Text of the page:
“As soon as I was awarded a license last year, I hired a licensed social worker to do outreach to new patients,” he said. “And that’s just grown, so now we’re doing seven or eight patient workshops a month in different towns. There’s clearly a lot of negatives in Illinois that have been reported over and over, but I’m actually really positive.”
The workshops help patients fill out paperwork, navigate the state system, have an FBI background check and get fingerprinted — all requirements for the program. Attendance has been full to bursting so far, Zerman said.
“We’re trying to make it a one-stop-shop for patients,” Zerman said. “People are sick, and they don’t know how to handle the system. So we have a team of people on these workshops, and so far it’s working.”
SB 10 should help alleviate this pain point as well, by streamlining the doctor certification process.
“Essentially, doctors will no longer be required to recommend medical cannabis treatment for patients, but will just need to certify that a patient has a qualifying condition,” McGraw explained. “This should help accelerate patient population growth as well.”
“We also work with patients to help them educate their doctors. We have materials we give them,” he said. “And we can follow up with those doctors and educate them.”
The outreach is a way for the dispensary to grow its own client base, he added.
“There are a lot of critics, but to me it’s about finding all the positive parts of the program and working to expand them,” Zerman said. “We’re spending a lot of money, but I think it will be worth it.”
He estimates the company spent between $40,000 and $50,000 on outreach in the past year.
Meanwhile, Larry O’Hern said his cultivation facility is actually running well and supplying medical marijuana to a handful of the 37 dispensaries that have opened thus far.
The farm is one of 21 licensed cultivation centers, but several have yet to begin producing crops. “We’re one of the few cultivators that is locally owned and self-funded, which has helped us,” O’Hern said. “We saw it as an agricultural enterprise, and we think it’s been well-received so far.”
Some cultivators have scaled back production or held off on construction because they’re waiting for more patients to be registered. Patient enrollment and dispensary revenue have both shown steady growth, ranging between 10-20% per month. During the month of May, Illinois dispensaries sold nearly $2.3 million worth of cannabis, bringing the program’s total up to $10.8 million over its first seven months.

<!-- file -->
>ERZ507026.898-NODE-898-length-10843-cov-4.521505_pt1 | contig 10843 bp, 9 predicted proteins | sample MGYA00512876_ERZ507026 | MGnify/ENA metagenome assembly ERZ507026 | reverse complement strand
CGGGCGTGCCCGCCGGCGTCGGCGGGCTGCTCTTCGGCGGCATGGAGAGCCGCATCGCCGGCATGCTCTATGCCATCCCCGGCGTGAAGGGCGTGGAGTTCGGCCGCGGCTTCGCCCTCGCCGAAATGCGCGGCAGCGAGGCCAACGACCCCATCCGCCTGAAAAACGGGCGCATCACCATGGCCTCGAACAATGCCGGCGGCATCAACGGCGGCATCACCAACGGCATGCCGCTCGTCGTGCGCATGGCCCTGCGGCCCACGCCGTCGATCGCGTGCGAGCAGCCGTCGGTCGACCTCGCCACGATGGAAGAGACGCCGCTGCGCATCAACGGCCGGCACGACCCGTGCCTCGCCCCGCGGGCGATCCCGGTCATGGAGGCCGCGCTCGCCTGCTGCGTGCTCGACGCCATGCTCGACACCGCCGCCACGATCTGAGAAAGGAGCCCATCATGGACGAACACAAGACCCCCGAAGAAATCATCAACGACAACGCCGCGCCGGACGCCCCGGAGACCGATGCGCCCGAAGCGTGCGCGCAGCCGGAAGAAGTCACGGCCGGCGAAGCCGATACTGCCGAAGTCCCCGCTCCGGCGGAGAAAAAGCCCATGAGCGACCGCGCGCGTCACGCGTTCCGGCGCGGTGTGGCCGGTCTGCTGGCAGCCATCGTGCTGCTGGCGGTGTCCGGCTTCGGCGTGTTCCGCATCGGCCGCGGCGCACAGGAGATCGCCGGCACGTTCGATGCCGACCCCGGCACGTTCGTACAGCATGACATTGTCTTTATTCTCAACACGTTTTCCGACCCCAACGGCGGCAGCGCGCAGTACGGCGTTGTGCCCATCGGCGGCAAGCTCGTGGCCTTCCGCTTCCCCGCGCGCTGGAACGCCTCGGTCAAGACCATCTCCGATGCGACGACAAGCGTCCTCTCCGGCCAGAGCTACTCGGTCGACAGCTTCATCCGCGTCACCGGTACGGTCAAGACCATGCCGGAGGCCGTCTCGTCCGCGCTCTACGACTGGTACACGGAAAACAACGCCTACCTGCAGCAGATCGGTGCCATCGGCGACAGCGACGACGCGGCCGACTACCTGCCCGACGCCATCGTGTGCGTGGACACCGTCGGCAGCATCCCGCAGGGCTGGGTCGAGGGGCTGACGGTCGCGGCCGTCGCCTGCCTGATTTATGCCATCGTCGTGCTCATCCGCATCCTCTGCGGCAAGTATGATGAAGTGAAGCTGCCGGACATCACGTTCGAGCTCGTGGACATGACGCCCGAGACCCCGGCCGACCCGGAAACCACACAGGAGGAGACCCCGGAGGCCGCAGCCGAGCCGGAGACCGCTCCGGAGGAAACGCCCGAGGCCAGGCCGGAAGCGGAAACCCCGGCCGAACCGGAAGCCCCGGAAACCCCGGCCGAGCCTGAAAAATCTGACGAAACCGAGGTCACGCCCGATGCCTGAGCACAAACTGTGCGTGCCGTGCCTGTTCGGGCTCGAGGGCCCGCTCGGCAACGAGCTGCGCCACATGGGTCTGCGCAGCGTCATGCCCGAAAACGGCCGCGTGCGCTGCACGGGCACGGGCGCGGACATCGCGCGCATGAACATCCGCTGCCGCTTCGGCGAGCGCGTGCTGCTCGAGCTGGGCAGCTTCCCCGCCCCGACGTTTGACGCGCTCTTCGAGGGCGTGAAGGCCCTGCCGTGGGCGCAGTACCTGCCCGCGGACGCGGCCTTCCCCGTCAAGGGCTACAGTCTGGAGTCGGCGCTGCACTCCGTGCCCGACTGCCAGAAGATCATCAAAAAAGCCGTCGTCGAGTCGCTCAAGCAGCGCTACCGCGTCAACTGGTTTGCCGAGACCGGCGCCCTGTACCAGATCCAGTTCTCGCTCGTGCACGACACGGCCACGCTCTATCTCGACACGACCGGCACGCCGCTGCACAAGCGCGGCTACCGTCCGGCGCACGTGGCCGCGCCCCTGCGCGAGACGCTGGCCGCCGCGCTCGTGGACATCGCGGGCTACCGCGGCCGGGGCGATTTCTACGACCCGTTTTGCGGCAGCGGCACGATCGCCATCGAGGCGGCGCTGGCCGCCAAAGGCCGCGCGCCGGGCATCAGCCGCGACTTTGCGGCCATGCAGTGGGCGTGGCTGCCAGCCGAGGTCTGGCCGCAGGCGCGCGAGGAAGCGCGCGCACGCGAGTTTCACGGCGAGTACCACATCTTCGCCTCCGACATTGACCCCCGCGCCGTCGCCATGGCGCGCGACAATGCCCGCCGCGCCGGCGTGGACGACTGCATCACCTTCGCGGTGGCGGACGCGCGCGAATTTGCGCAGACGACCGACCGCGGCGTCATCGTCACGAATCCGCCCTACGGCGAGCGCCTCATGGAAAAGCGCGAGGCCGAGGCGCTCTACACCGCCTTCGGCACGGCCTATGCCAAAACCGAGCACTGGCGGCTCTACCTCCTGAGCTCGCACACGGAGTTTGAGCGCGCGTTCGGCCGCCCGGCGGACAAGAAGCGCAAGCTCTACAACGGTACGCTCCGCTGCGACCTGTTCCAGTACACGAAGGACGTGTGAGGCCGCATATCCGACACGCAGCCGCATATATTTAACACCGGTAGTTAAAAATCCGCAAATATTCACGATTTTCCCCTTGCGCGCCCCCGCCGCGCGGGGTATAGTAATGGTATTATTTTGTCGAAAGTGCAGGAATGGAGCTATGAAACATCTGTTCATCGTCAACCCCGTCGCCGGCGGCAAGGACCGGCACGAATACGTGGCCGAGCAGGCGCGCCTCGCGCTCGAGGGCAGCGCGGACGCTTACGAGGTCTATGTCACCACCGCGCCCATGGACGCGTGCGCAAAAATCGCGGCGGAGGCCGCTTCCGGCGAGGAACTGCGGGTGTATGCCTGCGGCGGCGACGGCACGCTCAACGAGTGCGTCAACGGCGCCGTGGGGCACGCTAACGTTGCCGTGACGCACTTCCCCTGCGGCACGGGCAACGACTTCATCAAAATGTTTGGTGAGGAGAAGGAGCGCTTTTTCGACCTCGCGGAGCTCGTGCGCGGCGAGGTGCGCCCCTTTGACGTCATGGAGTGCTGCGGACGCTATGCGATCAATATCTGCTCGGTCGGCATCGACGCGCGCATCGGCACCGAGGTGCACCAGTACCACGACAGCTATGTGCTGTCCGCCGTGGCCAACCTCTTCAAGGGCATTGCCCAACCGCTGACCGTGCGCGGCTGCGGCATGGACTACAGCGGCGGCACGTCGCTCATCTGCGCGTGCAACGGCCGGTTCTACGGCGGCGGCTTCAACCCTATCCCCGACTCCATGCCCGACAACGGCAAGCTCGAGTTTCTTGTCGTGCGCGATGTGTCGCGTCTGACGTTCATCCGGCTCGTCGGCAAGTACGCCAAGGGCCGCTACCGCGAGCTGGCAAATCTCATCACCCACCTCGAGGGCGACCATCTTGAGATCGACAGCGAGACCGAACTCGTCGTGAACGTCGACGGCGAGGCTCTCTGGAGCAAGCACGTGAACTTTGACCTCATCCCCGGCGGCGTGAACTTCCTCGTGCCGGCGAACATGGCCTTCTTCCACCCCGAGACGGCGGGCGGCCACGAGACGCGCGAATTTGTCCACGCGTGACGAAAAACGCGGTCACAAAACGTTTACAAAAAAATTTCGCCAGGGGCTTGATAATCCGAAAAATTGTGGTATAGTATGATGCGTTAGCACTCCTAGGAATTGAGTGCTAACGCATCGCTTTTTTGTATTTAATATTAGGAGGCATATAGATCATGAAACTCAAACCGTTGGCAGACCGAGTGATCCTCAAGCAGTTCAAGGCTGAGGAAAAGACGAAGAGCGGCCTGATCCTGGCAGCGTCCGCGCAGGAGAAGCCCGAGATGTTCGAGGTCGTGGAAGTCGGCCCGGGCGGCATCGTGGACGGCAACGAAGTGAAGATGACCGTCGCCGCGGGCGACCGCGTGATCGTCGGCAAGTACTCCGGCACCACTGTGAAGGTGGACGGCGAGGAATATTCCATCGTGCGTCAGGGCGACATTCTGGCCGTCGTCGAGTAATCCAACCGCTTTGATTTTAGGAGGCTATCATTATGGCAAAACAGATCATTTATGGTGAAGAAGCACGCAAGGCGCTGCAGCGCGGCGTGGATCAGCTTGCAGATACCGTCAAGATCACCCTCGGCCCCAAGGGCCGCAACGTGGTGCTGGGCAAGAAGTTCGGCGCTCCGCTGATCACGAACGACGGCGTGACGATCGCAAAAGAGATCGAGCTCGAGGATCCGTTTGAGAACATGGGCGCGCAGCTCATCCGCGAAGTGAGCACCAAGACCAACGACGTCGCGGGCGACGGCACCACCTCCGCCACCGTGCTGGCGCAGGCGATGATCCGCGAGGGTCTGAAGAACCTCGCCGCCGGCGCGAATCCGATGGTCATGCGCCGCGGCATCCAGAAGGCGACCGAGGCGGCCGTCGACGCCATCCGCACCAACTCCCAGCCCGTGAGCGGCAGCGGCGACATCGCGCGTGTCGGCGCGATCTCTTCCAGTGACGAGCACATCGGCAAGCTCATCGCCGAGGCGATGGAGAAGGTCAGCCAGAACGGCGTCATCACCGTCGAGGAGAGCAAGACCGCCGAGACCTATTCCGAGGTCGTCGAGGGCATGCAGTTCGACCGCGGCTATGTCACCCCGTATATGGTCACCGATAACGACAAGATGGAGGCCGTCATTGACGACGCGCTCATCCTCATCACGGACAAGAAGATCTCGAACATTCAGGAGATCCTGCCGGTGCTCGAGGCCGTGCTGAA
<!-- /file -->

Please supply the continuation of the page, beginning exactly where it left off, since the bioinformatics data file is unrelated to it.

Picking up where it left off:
“Our hope is it’s going to get better,” said Tim O’Hern, chief operations officer of Nature’s Grace and Wellness and Larry O’Hern’s son. “The patient count has improved slowly, but steadily. They’re approving about 400 new patients a month right now. But it’ll be interesting to see what total patient number is needed to support the industry.”
Tim O’Hern said he thinks at least 100,000 patients will ultimately be needed to sustain the program.
“Illinois has a population of 13 million people, and as things move forward, we think we’ll have a viable industry with what we’ve got here,” he said. “We’re still working things out, but I don’t think it’s as much gloom and doom as people foresee. It’s really just about increasing patient access and helping them find doctors who are willing to work with the system.”
For now, one of the biggest goals for the young industry has been achieved with the extension of the Illinois Medical Cannabis Pilot Program.
Scott Miller, the owner of Salveo Health & Wellness in Canton, said the political climate has been a mess. Politics being what they are, marijuana is largely an afterthought for state lawmakers, Miller said.
There’s still a lot of skepticism about medical marijuana, particularly among Republicans, Miller said.
“From a party standpoint, they’re going to go slower rather than faster,” he said. “But there’s been so much money spent here by sophisticated people that know their state reps, that have fundraised for state reps, that we don’t think they’ll leave us high and dry.”
But SB 10 is a game-changer for Illinois, McGraw said.
“Although we had a slow start because of some early vetoes by the administration, we are confident about the long-term success of the program,” he said.
“I think, initially, the biggest issue was that the pilot program wasn’t really on the current administration’s radar; there may have also been a lack of support as the pilot program was inherited from former Governor Pat Quinn’s administration. With the signing of this bill, that all changes,” he added, applauding lawmakers on both sides of the aisle for negotiating a fair, but ultimately beneficial compromise for the industry.
Zerman said adding more patients to the program is still critical.
“I think it will be harder for the Legislature to reject the program extension if there are 20,000 or 30,000 patients in the program,” he said. “And I think we have to do that as an industry.”
Marijuana Venture editor Garrett Rudolph contributed to this story.